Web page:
“The Runner” captures one of the most important paradoxes of childhood and depicts Amiro’s existence as one of freedom and imprisonment. With no adult to tell him what to do, the boy can roam freely through a breathtaking landscape of sea, plains and cities. But he is smart enough to know that this place offers him no future and that poverty is the ultimate trap. His gaze keeps returning to escape routes – trains, ships and, most intriguingly, airplanes.
through, What Naderi doesn’t show us Amiro’s life nearly as convincingly as he does how he shows it. Rendered in Firooz Malekzadeh’s exquisite color cinematography, Amiro’s surroundings are awash with dazzling light and color, with the crisp edges of a hyper-realistic painting. But Naderi’s most distinctive technique lies in his use of movement (Scorsese springs to mind here), particularly rapid side-track tracking and shots, for example from inside a train speeding away from a group of boys running in confusion afterwards. Obviously the roving Amiro is the title’s runner, but the same word could apply to the film itself, which has a breathless, headlong gait (edited by Bahram Beyzai, one of Iran’s greatest filmmakers).
Lest anyone suspect that Naderi encountered this captivating imagery himself, it should be mentioned that he was known as the most avid cinephile of the great pre-revolutionary directors. In Iran, I heard the story of how he once drove a VW Beetle from Tehran to London to be first in line for the opening of Stanley Kubrick’s 2001: A Space Odyssey. As Iranian films began to reach international festivals in the 1980s, critics often recognized the influence of the two most significant earlier movements in post-war cinema, Italian neorealism and French New Wave. The Runner proves the effectiveness of both. Like De Sica’s “Shoeshine,” it was shot on real locations and uses lay children in a story of social outcasts. As in Truffaut’s “The 400 Beats”, the story is derived from the director’s own life. (The influence of Pierrot le Fou and other Godard films can be felt in the film’s visuals.)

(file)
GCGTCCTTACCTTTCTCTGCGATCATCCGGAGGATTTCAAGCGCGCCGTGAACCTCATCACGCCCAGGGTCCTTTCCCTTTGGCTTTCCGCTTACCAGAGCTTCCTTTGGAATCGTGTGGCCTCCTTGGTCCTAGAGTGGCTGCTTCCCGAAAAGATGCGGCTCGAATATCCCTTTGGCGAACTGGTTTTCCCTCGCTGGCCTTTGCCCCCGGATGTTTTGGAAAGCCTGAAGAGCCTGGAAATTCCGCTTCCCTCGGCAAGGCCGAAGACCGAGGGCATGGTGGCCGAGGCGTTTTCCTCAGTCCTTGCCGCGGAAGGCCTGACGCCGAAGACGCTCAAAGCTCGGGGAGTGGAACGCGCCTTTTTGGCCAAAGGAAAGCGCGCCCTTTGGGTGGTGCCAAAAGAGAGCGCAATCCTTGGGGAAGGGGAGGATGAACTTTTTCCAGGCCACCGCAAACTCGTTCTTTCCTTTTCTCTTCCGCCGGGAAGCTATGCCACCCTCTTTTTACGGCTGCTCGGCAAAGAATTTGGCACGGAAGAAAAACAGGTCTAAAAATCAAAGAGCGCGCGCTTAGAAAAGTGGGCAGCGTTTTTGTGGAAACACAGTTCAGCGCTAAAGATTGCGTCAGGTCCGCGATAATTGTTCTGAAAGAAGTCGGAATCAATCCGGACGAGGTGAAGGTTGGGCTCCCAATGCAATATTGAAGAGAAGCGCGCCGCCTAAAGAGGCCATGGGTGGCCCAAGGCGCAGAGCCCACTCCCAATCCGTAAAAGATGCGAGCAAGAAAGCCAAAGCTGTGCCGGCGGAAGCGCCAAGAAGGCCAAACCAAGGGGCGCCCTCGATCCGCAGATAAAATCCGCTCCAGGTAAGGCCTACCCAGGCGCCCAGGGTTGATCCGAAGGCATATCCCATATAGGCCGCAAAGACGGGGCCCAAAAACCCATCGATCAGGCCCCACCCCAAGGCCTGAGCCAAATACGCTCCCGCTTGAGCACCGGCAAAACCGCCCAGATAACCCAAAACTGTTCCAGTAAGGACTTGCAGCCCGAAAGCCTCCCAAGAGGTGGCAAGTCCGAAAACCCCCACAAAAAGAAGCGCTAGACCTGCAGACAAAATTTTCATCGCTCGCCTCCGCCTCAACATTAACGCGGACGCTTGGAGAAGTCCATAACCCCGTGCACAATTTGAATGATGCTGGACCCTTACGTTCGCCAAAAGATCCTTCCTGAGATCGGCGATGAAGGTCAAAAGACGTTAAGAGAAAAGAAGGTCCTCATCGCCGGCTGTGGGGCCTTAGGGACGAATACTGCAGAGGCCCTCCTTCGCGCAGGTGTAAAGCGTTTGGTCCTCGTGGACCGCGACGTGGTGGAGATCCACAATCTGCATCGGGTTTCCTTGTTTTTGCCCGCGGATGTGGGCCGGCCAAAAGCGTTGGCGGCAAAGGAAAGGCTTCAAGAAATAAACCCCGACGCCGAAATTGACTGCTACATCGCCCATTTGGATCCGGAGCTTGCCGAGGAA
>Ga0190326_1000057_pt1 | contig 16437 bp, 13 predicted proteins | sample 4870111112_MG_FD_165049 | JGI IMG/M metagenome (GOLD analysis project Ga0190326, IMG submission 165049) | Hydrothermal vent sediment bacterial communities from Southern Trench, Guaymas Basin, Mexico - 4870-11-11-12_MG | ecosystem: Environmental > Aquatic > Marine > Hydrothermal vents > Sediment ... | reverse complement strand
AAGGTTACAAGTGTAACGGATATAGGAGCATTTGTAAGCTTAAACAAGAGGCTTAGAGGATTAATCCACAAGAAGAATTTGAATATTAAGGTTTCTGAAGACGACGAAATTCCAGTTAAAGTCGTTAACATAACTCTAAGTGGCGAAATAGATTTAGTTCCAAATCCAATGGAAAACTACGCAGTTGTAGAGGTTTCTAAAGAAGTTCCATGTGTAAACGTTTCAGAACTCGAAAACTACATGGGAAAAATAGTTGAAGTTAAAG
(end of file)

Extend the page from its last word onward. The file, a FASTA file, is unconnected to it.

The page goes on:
During the Iranian New Wave period, Naderi made major films with movie stars, but he also began the autobiographical strand of his work with a film called Harmonica, which also stars a character named Amiro. (His teenage years were dramatized in Experience, which he wrote and directed, Abbas Kiarostami.) After Iranian cinema was effectively destroyed in the 1979 revolution, there was some doubt as to whether it would be restored under the Islamic Republic would rise. In May 1981, Naderi, Kiarostami, Beyzai and other New Wave veterans published an open letter urging the regime to rebuild the film industry. Within two years, her advice was followed and filmmaking resumed in Iran.